Paris Journal 2005

Tuesday, May 31, 2005           <Previous           Next>

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View from underneath the Eiffel Tower.


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Here we are, in an island of Oui surrounded by a sea of Non.  The French voted Non on ratification of the EU constitution on Sunday, and it has thrown the EU into a state of confusion and uncertainty.


The vote was overwhelming, especially geographically.  The Ile de France, a small group of departments (like counties) in the upper middle of the country, is where Paris is located, and where much of the country’s population is concentrated.  The majority in the Ile de France voted Oui.


However, out of the total 90-some departments in France, 80-some voted Non.  So the Ile is an island in more ways than one.


A few other departments voted Oui.  One is in Alsace, bordering Germany.  Germany has already ratified the EU constitution, but I think they did it with a parliamentary vote, not a general referendum by the voting public.


Another area that voted Oui was the Loire valley, where rich people live.


The vote was divided mainly along socioeconomic lines, not party lines.  In fact, the outcome threatens to split the Socialist party in a fatal way.


Within Paris’s 20 arrondissements, the poorest (the 18th, 19th, and 20th ) ones are where the Ouis won by the smallest margin.  Where we sit, in the 15th, 72 percent voted Oui and 28 percent voted Non.


In the richest arrondissments, the 7th and the 16th, the Ouis won with 80 percent of the vote.


Voter turnout was 66 percent in Paris (like Sanibel’s 67 percent in March).


Overall, 55 percent of the French voters said NON.


Paris is indeed different from the rest of France.


I think Chirac made the right moral choice, sending the vote to the people rather than having Parliament ratify the constitution, which it surely would have done.  But I don’t think Chirac made his choice on moral grounds.  He simply made a drastically wrong political decision.  Rather than accepting responsibility, he is expected to fire the prime minister, Raffarin, and appoint a replacement.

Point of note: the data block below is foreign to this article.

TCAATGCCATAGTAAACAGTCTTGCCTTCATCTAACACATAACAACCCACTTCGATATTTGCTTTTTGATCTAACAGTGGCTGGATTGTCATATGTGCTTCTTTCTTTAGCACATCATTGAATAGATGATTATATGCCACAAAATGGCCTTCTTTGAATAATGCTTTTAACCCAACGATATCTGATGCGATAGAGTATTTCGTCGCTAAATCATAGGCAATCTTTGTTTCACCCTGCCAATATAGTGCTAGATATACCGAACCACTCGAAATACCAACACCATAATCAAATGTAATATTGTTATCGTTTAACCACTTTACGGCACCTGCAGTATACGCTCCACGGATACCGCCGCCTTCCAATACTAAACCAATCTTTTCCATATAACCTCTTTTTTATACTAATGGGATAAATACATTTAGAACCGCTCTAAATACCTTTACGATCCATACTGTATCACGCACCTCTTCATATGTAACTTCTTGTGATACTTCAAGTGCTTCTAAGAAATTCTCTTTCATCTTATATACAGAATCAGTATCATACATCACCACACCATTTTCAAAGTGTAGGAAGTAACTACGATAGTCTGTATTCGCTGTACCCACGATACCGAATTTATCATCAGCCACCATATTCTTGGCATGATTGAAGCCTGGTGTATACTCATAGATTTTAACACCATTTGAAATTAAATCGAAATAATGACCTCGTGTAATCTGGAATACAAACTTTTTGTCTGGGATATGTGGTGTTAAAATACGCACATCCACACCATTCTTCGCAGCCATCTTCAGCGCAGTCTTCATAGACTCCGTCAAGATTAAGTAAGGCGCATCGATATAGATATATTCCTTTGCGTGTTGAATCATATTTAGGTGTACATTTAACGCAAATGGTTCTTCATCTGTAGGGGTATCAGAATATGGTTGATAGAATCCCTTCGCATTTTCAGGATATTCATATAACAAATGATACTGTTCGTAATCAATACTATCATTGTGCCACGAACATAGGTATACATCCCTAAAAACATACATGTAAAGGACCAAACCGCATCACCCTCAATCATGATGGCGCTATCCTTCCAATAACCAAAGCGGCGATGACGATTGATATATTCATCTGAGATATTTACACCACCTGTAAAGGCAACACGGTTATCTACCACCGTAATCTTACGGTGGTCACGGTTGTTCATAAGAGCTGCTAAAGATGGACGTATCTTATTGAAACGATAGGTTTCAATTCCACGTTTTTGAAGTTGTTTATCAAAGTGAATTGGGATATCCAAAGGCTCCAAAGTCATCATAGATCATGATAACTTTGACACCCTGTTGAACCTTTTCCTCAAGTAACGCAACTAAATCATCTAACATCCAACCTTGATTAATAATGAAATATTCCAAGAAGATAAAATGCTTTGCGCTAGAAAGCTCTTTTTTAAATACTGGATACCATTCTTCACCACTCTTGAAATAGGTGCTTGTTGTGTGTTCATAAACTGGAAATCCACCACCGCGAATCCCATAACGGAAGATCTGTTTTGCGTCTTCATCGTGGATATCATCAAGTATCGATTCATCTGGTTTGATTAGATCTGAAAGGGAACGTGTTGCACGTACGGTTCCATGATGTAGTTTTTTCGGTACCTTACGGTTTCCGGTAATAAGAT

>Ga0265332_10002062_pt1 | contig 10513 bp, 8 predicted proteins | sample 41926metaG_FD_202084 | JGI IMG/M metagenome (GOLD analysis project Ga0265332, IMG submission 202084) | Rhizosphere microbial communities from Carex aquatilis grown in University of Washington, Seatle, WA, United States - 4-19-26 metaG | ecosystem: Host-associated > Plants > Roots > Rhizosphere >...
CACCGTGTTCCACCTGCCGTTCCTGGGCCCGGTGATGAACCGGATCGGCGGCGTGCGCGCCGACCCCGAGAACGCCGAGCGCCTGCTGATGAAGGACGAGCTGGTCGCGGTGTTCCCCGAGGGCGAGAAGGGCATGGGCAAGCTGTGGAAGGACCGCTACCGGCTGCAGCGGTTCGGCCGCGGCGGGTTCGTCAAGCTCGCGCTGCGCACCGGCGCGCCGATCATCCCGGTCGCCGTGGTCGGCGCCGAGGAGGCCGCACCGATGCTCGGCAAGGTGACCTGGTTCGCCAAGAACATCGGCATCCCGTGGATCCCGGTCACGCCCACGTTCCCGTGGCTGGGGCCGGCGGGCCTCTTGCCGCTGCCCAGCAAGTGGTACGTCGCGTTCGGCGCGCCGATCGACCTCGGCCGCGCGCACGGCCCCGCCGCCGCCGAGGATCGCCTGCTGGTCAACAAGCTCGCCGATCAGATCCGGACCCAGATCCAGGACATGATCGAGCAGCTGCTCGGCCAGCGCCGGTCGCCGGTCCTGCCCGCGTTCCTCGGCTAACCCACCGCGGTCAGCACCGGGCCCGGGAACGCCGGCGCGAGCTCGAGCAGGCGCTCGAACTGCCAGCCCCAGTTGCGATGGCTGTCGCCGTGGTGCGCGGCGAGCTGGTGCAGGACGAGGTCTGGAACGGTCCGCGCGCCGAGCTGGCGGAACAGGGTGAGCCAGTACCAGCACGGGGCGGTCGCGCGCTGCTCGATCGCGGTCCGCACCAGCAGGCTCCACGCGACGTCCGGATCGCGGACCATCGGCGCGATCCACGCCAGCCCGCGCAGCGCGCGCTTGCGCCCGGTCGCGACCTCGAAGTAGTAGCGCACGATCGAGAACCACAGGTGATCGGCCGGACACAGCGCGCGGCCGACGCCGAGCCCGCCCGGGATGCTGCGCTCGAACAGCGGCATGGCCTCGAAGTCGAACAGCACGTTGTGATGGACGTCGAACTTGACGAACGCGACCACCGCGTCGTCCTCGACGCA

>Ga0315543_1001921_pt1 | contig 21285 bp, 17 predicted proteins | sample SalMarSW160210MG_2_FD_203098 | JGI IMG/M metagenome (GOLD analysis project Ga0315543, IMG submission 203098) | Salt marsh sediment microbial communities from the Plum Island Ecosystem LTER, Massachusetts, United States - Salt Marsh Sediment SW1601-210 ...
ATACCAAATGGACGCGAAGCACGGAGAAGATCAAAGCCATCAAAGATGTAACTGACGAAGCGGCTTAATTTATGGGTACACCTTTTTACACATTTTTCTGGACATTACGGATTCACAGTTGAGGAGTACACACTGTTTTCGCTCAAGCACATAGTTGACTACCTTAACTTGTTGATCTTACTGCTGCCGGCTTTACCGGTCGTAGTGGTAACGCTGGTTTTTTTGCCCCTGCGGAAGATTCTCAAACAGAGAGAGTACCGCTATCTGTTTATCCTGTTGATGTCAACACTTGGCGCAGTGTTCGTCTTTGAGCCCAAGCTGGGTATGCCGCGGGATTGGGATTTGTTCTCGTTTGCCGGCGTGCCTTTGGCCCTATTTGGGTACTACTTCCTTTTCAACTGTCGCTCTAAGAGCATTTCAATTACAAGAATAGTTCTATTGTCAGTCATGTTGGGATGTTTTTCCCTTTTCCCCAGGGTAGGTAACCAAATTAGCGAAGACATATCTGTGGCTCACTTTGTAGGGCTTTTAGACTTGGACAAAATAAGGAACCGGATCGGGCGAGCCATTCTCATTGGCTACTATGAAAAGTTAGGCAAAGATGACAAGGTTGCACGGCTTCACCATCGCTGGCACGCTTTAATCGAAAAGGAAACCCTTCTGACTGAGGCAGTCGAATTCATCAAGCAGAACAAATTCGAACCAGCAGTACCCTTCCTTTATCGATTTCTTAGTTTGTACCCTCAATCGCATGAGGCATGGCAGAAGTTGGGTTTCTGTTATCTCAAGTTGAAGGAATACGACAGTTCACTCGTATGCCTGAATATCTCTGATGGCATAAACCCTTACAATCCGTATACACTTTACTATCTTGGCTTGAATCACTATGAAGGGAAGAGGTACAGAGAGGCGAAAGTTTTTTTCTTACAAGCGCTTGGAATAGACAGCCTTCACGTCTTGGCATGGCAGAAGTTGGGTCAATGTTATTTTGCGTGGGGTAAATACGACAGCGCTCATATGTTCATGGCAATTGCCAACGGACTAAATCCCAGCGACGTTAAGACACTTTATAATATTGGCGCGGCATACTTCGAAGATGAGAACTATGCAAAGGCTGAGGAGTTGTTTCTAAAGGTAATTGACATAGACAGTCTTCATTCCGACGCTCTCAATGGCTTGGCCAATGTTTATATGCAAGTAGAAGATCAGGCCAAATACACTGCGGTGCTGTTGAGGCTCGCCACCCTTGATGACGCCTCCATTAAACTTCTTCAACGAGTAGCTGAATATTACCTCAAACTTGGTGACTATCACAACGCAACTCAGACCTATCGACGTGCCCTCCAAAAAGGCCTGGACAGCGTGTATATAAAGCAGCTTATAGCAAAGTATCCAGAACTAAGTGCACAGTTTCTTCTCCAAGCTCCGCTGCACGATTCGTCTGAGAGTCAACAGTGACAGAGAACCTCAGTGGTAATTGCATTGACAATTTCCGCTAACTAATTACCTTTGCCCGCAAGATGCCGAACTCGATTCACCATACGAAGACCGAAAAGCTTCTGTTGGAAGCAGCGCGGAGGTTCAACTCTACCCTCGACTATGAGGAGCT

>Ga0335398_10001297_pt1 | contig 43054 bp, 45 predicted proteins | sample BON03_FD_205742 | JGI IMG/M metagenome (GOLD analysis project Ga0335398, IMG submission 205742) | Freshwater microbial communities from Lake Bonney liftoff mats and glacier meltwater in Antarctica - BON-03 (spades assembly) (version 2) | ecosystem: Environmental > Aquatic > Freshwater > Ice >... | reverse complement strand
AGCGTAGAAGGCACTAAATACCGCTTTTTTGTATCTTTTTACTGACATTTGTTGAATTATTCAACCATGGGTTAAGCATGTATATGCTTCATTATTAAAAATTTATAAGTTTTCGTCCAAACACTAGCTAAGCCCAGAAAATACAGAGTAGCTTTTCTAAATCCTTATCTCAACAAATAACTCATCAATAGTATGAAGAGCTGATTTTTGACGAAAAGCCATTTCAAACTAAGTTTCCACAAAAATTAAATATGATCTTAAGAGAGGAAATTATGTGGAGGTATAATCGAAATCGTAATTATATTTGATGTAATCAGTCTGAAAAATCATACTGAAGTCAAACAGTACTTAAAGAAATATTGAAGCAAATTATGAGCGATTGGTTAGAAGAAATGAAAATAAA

Unemployment has been high in France for some time.  It is at a 5-year high of 10.2 percent now.  I’ve sensed the malaise of the French regarding their economic security, and I’ve wondered why the euro could possibly have become so strong.  Well, now the evidence of that malaise has been made quite clear and the euro is falling.  Today it is at a 7-month low.


The Netherlands votes on the EU constitution tomorrow.  I think they, too, will vote No.  Then what happens, I wonder?


A French newspaper had a very good column by Vincent Tournier which was translated and included in the International Herald Tribune.  I hope it made it into the New York Times for Americans to read.  It was about how many have tried to claim that the EU constitution is like the US constitution.  However, the columnist claims, this is simply not true.  Size is one factor:  the amazing US constitution, which forms the basis for our strong democracy, is only a few pages long.   The proposed EU constitution is 450 pages long, written mostly by a longtime French bureaucrat and politician, Valery Giscard d’Estaing.


The 25 European states are very different from each other.  They don’t share a common language.  They include some wildly different cultures that are very old and steeped in revered tradition.  The 13 original US colonies had much more common ground.  Including having to fend off the Brits.


The only way an EU constitution would have a hope is if it went a long way toward preserving as much in the way of states rights as possible.  However, at 450 pages of structure and requirements, it does not appear (to the voters) to do that.


The columnist also says that the complicated text of the EU constitution is also a problem.  Its Bill of Rights is nowhere near as readable as the US Bill of Rights.


Finally, the columnist writes:

“Now, the French may have many defects, but they are also an old political people who have seen many constitutions come and go.  It’s an error to explain their reluctance simply as their traditional scorn, or worse, as a refusal of the idea of Europe.  They are expressing a genuine unease that is founded in a constitution whose flaws are admitted even by its supporters.”


“By voting no, the French will not topple Europe – the union will continue under its current rules – but they may provide the impetus for a constitution that would be truly democratic and a truly historic document.”